Tonight I agreed to go with some people to Avatar in 3D. Before going to see the movie, I was pretty unaware of what it was about. I had passed over much of the press that was surrounding the film, blissfully unaware of everything dealing with other than that it was a movie James Cameron had been working on for nearly a decade, it was primarily CGI, and it was science fiction. Now, I am loathe to pass up a scifi movie (I have sat through both Jumper–painfully terrible–and D War: Dragon Wars–so bad it is hilarious–on opening weekend), so it took little coaxing to get me to go.
Preface aside: the movie was beautiful. The CGI was stunning. The scifi environment was beyond belief (which is a good thing). The storyline was wonderful; its plot was somewhere between Ferngully and Starship Troopers. And, if this were strictly a movie review I would give it 4 ½ out of 5 stars. But this is more than that; this is a critical analysis of the social issues at play within the film. This analysis will appear after the jump, and I warn you that there are spoilers, I will try to keep them to a minimum but in discussing a movie it is difficult to forego a focus upon its plot. So, here goes:
Avatar focuses upon a human incursion upon an alien planet. The humans are attempting to colonize the “savage” alien race—the Na’vi—that inhabits the planet, in order to gain access to a rich supply of—I kid you not—Unobtainium, a mineral that though lacking in explainable uses is worth around 5 million dollars per pound… or something like that. While a peaceful takeover of the planet had been intended, things have since heated up, and the missionary school, which is attempting to bridge the gap between human and Na’vi, has been shut down due to increased tensions between species. So, a bunch of “avatars” are created through a combination of human and Na’vi genetic data, by which humans can inhabit Na’vi bodies in an attempt to smooth things over with the native species.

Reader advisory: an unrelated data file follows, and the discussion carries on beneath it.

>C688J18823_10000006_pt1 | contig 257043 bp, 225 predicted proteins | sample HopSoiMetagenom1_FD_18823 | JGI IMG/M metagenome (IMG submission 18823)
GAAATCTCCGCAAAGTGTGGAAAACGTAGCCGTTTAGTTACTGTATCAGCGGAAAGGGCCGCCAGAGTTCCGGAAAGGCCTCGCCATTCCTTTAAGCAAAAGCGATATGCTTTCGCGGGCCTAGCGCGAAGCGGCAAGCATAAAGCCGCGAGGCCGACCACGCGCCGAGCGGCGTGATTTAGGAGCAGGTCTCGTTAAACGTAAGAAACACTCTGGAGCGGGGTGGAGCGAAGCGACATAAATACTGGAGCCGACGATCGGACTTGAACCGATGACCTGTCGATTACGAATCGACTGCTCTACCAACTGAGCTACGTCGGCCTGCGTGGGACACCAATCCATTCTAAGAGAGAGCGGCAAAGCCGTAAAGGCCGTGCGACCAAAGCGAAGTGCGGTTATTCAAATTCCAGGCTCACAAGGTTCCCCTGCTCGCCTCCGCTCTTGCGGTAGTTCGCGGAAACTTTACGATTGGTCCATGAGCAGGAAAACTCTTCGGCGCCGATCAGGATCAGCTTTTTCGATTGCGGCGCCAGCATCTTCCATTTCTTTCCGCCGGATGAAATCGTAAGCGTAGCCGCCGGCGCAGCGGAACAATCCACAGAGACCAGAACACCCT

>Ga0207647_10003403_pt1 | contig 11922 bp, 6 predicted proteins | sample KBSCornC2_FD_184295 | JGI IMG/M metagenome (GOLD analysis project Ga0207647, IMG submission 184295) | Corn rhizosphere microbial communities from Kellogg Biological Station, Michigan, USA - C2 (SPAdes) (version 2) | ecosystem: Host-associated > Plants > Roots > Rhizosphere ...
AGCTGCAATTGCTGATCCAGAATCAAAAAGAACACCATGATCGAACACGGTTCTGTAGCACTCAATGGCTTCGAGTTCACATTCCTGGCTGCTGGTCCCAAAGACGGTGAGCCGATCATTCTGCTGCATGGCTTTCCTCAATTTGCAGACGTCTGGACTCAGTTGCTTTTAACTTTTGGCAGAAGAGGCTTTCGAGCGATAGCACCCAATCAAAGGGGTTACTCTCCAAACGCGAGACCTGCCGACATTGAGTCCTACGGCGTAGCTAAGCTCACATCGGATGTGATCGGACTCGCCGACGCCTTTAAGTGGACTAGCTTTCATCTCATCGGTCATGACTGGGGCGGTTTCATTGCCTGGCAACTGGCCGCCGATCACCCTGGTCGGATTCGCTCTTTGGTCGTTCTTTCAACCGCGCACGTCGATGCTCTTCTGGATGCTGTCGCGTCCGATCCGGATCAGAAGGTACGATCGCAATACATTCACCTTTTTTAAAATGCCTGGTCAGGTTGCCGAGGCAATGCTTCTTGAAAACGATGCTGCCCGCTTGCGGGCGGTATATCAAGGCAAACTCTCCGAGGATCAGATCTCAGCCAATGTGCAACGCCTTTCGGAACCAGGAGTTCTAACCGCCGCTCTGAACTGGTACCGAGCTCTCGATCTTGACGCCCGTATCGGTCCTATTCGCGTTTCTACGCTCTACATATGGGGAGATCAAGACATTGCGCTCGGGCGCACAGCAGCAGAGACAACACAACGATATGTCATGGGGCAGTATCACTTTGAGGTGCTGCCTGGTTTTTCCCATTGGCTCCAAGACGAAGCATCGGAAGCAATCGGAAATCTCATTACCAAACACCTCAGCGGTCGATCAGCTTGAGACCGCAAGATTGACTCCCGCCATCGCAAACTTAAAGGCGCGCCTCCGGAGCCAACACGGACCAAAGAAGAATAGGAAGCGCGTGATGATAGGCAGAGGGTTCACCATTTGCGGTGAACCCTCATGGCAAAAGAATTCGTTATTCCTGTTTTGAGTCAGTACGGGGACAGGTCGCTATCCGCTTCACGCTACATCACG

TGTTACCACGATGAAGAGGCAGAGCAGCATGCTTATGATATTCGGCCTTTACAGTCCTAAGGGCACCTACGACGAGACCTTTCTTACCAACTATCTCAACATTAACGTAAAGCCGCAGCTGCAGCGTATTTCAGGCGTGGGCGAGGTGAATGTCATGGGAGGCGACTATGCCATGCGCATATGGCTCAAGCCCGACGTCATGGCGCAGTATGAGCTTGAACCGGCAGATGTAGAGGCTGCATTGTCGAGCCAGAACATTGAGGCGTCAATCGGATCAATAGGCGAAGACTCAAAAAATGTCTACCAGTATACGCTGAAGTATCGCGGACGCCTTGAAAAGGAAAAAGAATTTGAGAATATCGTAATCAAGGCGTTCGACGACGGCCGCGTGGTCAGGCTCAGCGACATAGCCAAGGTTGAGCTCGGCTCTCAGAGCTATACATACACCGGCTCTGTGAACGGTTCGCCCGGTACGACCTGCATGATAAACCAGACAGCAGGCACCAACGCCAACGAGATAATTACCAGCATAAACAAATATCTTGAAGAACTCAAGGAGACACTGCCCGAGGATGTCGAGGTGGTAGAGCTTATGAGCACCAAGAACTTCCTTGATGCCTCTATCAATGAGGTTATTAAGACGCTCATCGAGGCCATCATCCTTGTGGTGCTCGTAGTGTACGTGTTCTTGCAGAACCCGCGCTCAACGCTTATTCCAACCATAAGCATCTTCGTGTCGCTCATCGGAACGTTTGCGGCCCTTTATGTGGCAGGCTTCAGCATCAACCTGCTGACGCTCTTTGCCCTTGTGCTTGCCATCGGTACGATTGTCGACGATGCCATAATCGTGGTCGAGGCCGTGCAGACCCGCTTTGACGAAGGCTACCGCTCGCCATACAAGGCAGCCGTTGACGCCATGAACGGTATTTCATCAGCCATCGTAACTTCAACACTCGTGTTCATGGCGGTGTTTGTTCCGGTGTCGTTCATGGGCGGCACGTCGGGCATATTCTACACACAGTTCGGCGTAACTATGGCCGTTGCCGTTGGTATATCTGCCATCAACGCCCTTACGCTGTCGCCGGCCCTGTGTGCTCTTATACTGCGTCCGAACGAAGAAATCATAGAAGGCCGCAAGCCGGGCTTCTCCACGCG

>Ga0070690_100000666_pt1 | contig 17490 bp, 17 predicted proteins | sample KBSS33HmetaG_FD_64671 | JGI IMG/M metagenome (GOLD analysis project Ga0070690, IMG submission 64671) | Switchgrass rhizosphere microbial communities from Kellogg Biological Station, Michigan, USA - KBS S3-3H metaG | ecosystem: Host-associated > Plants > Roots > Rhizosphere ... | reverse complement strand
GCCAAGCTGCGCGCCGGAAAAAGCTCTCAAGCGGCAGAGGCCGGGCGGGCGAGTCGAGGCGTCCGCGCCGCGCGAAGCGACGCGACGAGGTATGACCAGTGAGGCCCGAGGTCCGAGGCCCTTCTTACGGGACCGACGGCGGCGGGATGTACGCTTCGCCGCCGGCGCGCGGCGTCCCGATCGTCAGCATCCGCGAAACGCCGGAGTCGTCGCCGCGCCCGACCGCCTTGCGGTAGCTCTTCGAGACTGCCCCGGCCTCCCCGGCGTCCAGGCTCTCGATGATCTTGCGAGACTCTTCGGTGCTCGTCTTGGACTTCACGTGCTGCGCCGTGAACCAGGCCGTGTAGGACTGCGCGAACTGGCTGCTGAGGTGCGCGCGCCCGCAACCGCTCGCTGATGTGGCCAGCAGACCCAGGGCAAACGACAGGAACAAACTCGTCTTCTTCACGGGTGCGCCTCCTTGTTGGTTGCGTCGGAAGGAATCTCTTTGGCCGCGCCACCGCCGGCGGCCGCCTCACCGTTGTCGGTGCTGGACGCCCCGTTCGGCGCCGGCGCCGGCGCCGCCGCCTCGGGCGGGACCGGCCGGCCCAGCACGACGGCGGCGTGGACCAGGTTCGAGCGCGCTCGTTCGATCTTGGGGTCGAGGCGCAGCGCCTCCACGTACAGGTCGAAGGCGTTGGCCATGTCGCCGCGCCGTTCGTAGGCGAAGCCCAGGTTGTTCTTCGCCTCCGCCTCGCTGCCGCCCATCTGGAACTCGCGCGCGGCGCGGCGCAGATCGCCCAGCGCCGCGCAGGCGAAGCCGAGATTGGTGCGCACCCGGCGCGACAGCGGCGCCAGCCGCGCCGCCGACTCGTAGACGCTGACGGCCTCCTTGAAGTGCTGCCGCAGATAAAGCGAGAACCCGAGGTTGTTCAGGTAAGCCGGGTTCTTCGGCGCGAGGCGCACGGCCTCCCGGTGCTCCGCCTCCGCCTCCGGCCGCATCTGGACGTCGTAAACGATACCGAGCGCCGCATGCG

This plot is filled with postcolonial and racial issues, and will be the main focus of this post. To begin with, the Na’vi have—though CGI’d to look like giant, blue, catlike humanoids—facial types that speak of an African ancestry. The lead actress who plays Neytiri, one of the Na’vi, is Zoe Saldana, the woman who played Uhura in JJ Abrams recent Star Trek reboot. Along with that, the Na’vi speak English with a Caribbean accent. The inclusion of these ethnic traits is not something that James Cameron would have been unaware of, given the massive amount of money that had been funneled into the special effects of this cinematic behemoth. So, Cameron knows, and is playing with, the issue of colonized and colonizer. As Jake Sully, main character and human inhabiting a Na’vi body as an avatar, becomes introduced into the beliefs and society of the Na’vi he eventually becomes colonized by them and helps turn the tide upon the human attackers.
Though Cameron is attempting both a postcolonial and eco-friendly message, he falls short in his handling of Jake Sully. Jake, a man excluded from his own species due to his disability (he is wheelchair-bound) is capable of finding a place among the supposedly savage Na’vi. ***SUPER SPOILER ALERT*** Not only is he capable of finding a place among them, he is capable of being a “total Badass Magee” about it. In a little over three months he becomes a leader of them.
While, I admire his ability to stand up for what is right and aid his new family in repelling a hostile force, the fact that he is placed as leader over them is somewhat hard to swallow. With Jake as leader, Avatar is saying that even though he believes himself an equal to them and understands their species, in the end he is still seen as better than them. Humanness is still set apart from and above the Na’vi. Even though Jake assimilates, his association with the colonizers places him in a position of power among the colonized.
What are your thoughts? Do I have a point or am I just blowing smoke? Post them in the comments so we can get a discussion going.